In my last blog, I was exclaiming that Gilbert is not watching the interception potential, even though he threw zero interceptions in the first two games; he wound up throwing three against the Raiders, then a fumble caused UT’s fourth turnover of the game.
Overall, though, Gilbert is holding steady, and I believe gaining strength and confidence. He passed for 227 total yards and two TDs, completing 21 of 36. He is cool headed, whether he just threw a TD pass, threw an interception, or was sacked. That is a very big asset. Kirkendoll caught six for 122 yards. John Chiles was out on practice injury. Davis, Goodwin, and Williams also showed some good catches, but our receivers need work. They are capable, good runners, but we dropped the ball on six passes, all well thrown and catch-able.
The numbers do not make sense. At this point, any fantasies about getting a running game going needs a little reality testing. Vondrell McGee is out for good, thanks to the NCAA, and we get 93 yards from 43 rushing attempts, a 2.2 yard average per carry. Our passing game, even with the dropped balls, is averaging 6.3 yards per pass, yet we call 43 runs and 36 passes. You can obviously tell that Coach Brown is seeing the light, and working up the passing game. He knew he had to come out strong on the deep pass first quarter of the game.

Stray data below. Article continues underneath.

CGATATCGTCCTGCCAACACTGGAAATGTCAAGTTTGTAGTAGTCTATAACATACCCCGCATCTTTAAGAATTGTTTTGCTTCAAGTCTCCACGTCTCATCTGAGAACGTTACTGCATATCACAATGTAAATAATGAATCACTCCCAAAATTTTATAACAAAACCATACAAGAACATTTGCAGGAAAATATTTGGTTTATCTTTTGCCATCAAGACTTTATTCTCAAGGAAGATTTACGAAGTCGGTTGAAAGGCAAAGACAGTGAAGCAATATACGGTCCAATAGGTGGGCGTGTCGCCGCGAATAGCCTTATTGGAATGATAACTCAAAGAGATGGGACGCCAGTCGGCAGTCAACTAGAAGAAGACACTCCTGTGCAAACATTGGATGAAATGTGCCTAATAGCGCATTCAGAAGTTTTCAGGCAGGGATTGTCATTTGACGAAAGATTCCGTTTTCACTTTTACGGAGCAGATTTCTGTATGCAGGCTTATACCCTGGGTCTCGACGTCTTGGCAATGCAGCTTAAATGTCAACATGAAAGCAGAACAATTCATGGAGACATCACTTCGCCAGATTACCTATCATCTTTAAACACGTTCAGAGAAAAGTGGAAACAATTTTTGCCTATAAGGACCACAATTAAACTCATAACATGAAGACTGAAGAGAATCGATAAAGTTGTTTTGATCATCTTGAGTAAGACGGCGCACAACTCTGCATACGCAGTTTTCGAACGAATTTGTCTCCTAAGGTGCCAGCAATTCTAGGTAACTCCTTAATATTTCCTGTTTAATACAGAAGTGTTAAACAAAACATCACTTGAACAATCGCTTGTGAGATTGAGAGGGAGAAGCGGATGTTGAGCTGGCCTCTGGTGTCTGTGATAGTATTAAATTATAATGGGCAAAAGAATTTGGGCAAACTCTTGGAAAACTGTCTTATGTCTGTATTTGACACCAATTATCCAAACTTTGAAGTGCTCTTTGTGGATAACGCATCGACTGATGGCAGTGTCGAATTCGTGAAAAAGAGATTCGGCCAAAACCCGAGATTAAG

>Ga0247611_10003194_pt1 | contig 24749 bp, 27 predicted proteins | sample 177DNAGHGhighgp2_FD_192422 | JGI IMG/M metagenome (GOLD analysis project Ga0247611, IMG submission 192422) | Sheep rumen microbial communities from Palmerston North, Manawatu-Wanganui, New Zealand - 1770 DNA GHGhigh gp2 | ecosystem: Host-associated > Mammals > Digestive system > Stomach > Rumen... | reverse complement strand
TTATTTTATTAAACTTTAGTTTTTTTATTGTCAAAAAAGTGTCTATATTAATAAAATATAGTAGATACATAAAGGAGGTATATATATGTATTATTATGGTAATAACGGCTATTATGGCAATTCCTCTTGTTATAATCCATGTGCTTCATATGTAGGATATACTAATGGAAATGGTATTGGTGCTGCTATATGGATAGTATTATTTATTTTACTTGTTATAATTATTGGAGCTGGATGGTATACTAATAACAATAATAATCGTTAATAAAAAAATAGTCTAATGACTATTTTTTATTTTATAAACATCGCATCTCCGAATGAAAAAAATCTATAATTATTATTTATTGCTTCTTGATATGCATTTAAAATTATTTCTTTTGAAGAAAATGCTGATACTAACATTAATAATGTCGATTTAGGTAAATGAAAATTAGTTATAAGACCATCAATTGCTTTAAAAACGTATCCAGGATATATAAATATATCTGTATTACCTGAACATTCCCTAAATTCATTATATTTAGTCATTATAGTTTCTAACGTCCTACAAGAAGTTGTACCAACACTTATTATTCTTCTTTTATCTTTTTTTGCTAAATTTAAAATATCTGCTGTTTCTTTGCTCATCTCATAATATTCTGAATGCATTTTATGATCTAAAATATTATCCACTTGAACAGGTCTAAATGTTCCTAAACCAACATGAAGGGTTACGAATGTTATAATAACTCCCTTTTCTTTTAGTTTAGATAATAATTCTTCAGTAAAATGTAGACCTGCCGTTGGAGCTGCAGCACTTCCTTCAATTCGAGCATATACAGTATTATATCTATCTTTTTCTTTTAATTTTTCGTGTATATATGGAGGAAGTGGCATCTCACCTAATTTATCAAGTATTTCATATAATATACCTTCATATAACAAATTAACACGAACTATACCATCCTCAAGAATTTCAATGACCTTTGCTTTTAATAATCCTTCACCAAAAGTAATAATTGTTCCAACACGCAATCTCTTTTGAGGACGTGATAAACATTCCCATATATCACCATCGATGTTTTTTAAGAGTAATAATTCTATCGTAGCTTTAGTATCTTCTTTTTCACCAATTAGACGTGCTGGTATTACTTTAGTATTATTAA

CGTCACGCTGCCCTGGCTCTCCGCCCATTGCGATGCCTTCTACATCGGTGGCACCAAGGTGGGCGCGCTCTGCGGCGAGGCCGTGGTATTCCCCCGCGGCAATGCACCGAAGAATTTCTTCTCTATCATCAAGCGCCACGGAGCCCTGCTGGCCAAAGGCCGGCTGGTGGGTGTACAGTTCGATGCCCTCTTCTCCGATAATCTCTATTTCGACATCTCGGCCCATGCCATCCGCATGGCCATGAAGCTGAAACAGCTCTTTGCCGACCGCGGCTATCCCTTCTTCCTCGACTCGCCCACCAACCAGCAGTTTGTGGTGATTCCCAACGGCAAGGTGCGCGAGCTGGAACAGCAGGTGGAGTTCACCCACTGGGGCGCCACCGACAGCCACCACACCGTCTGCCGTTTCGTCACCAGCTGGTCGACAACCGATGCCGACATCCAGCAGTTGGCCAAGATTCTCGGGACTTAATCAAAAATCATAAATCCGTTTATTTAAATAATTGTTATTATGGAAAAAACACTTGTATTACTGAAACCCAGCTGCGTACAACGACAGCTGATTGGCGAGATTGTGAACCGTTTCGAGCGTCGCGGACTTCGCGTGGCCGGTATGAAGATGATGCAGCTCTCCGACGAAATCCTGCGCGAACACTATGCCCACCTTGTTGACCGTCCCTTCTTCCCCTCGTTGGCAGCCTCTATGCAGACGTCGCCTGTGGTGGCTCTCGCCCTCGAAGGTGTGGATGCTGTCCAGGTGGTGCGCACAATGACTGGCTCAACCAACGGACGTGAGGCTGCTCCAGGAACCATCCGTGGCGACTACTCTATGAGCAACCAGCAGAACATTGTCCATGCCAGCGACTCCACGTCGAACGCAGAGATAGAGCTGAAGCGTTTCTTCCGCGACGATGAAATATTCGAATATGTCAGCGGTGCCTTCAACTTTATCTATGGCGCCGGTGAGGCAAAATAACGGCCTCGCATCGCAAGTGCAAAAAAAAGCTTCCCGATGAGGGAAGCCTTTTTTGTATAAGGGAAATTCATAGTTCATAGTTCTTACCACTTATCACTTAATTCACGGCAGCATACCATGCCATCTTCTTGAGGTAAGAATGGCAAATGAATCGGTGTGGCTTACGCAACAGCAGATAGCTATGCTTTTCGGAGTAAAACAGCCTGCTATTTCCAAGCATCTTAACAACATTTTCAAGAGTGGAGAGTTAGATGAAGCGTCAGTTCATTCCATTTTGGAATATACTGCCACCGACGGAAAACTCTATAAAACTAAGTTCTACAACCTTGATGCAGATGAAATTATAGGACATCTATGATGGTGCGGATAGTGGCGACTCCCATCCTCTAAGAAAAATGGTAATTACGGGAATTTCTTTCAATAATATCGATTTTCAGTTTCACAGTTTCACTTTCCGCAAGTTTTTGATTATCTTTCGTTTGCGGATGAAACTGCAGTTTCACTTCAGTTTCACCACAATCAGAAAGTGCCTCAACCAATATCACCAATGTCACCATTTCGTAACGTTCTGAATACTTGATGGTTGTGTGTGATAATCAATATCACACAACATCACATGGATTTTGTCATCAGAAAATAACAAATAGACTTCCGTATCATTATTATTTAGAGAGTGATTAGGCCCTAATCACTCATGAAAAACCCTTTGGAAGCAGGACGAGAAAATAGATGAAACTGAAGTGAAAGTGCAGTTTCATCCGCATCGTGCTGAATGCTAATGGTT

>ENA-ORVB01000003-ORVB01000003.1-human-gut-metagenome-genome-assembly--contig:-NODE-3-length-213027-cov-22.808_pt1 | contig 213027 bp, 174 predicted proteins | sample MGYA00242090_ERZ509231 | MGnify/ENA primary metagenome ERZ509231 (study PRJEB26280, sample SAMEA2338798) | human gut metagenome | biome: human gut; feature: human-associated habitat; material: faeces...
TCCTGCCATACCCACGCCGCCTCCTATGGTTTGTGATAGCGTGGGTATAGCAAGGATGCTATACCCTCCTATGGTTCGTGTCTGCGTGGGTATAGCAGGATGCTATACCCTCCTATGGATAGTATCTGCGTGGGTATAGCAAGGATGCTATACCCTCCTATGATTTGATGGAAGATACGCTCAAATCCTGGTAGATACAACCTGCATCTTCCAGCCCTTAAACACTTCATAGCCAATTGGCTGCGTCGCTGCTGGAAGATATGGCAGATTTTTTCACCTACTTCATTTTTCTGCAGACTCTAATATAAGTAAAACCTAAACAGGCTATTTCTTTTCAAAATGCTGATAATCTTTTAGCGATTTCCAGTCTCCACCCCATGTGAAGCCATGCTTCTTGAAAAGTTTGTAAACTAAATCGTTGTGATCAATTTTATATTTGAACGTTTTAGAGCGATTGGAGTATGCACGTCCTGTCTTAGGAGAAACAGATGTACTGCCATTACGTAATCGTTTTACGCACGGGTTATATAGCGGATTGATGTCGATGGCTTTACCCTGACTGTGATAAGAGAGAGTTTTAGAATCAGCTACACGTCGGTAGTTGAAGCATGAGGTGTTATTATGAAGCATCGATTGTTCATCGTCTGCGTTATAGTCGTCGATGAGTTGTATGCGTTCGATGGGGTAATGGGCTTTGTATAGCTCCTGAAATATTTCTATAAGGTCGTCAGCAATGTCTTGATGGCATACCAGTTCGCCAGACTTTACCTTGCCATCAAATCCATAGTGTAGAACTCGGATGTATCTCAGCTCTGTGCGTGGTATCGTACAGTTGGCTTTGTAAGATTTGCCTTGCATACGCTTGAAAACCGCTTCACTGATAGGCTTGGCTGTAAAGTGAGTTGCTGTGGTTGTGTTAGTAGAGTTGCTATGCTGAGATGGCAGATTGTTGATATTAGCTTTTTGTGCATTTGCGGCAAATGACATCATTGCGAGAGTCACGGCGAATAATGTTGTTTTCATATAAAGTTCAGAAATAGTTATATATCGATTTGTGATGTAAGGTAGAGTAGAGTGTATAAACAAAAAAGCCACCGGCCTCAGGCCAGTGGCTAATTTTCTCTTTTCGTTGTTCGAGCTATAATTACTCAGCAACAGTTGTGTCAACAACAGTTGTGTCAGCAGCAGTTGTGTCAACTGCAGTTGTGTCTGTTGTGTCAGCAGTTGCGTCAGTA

Somehow, we’re going to have to beef up the deep passing game even more. Any set up for a run should only be used as decoy, or for close 3rd down conversions, or some red zone conversions. Then a few runs just to keep the opposing defense guessing. But, the passing game is our only hope for a 10+ game season.
Gilbert is steadily progressing, he is a top rated QB, with a strong arm, and shows good accuracy. The deep pass should be dominating our games, with work on understanding interception potential, work on a strong offensive line, and work on how to hold onto the ball. That’s where work needs to be focused. Get that offensive line strong, help Gilbert evaluate turnover potential, and work with our many receivers, running patterns and holding the ball. We should also be switching out as many receivers as we can as a strategy to keep the opposing defense guessing. Perhaps Brown is not switching out because the freshmen receivers we have may not be ready, or perhaps he is saving them for Nebraska.
Our defense held the Raiders at no score the entire second half. Potts was visibly frustrated. Justin Tucker was able to pull in a 3 point FG in the 3rd quarter, then toward the end of the 3rd quarter, Texas started a drive from their own 20 that ran out about 10 minutes off the clock, and by the end of the drive, and resulting TD, the Raiders defense looked very worn out. Once Texas got to the red zone, Tech’s defense had been fighting them for 9 minutes, and Texas implemented a round of about 4 or 5 hurry up offense plays, where the Raiders’ defense were barely able to get on and off the field. They were completely worn down, beat.